In the wake of tragedy, people gather to support each other, and to give thanks for family, friends, and community. After the Boston Marathon bombings and the area shutdown during the search for the suspects, the Harvard community has been doing just that.
After the lockdown ended, President Drew Faust wrote, “Times like these test our resilience and call forth our humanity.”
At daybreak on April 24, the day of a memorial service for slain Massachusetts Institute of Technology police officer Sean Collier, 20 stark whiteboards with the words “Boston Strong” and “Harvard Remembers” bannered across their tops appeared in the newly renovated plaza near the Science Center. A stream of yellow, potted daffodils lined the area, where passersby were invited to take up dangling pens and share their thoughts or feelings.
The project, called the “remembrance walls,” was the brainchild of the Undergraduate Council (UC), which wanted to provide an outlet for students to express themselves.
“The remembrance walls are a beautiful testament to the power of community,” said Tara Raghuveer, the UC president who, along with vice president Jennifer Q. Zhu, brought the council’s idea to the president’s office. “The students were interested in thanking the staff in the Houses and police at Harvard and in Boston and Cambridge for all their help. It was a tragic series of events, but the silver lining is we were able to come together and be reminded that so many people are dedicated to our safety and security.”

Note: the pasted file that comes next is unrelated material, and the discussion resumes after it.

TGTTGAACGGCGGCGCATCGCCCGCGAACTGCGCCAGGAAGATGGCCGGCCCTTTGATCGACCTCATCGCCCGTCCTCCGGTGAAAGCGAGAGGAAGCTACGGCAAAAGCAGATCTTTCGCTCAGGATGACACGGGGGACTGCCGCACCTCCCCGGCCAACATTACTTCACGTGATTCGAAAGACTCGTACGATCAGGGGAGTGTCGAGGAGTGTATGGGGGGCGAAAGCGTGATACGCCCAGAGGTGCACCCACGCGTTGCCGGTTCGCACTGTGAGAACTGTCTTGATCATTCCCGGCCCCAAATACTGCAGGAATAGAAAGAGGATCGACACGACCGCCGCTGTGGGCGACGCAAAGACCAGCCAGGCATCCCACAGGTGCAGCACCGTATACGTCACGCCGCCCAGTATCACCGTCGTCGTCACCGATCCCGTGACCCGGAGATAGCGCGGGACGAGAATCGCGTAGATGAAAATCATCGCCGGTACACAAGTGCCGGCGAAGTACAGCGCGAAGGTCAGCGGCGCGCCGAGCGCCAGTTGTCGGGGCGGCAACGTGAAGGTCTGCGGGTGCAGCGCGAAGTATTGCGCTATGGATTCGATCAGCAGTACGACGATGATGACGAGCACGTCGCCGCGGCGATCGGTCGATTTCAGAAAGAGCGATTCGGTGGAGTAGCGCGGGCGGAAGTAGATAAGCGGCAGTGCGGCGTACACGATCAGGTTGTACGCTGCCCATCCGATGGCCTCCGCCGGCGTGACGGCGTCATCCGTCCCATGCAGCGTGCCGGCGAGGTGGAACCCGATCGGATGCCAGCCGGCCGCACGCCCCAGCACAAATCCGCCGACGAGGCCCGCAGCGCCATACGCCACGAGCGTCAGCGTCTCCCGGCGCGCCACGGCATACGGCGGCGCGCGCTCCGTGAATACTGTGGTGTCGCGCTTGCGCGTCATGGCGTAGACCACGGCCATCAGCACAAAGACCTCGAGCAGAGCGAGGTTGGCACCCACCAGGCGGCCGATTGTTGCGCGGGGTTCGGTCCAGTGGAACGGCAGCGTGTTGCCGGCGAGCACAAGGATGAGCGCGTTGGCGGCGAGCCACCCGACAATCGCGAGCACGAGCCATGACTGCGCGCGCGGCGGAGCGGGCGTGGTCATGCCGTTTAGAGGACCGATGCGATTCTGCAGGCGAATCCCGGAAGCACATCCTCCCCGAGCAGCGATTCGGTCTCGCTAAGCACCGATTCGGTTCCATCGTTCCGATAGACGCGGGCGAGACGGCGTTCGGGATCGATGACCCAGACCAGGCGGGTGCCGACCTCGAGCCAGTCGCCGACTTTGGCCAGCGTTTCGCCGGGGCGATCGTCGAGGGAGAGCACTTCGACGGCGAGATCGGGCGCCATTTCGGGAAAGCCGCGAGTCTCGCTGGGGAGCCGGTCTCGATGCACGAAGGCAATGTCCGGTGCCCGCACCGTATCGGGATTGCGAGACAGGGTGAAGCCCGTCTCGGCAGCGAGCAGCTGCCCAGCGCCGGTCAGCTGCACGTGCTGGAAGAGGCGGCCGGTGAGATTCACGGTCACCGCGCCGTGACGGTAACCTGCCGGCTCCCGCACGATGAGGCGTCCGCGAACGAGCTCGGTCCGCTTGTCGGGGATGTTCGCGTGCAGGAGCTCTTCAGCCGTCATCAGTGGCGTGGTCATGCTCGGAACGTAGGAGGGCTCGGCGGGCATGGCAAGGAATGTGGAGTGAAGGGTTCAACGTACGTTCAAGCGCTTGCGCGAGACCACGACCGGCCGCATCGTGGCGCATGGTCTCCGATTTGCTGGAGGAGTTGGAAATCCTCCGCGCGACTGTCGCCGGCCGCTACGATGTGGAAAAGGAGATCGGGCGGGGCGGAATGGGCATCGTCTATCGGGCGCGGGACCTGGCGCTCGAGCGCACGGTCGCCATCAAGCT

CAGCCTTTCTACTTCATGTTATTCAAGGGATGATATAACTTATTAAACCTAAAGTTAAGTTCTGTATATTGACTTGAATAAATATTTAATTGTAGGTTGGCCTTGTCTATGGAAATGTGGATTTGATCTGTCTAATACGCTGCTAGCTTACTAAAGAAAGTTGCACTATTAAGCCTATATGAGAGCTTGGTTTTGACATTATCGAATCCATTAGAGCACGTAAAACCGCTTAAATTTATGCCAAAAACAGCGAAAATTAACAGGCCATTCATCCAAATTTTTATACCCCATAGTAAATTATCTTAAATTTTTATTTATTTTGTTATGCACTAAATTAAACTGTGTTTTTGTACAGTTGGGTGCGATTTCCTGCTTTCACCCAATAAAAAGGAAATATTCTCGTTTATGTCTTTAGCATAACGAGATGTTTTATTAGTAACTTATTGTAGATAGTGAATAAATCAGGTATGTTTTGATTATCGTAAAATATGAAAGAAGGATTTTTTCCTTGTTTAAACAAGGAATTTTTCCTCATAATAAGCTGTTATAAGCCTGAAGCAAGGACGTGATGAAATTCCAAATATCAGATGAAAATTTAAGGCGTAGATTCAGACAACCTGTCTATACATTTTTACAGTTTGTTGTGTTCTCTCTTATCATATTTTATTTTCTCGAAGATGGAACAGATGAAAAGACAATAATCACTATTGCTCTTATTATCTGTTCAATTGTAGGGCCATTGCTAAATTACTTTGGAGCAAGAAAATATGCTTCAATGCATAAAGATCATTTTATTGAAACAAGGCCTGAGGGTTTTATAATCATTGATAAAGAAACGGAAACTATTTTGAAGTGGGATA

The students joined with the Harvard Common Spaces Program, which had been planning a commemoration on the revitalized plaza. Armed with the students’ idea, Harvard staff constructed the boards and placed 3,000 flowers throughout the plaza and in other common spaces for passersby to take home.
“It was an amazing first use of a new common space,” said Zhu. “The plaza offered a central location where people could come together to reflect on a disconcerting series of events over the past week.
“It was so meaningful to see students, professors, administrators, even tourists gathered together to express themselves, share the moment, and be part of a community,” Zhu continued. “It was really for the people.”
By day’s end, the boards were full of thoughts and feelings, thanks and condolences.
“Everything that happened that day — from the remembrance walls to the daffodils — gave students a great sense of community, [a feeling] that Harvard was there, taking care,” said Zhu.
The walls, which were on display during Harvard’s Arts First festival (April 25-28), will remain in place through the end of the week.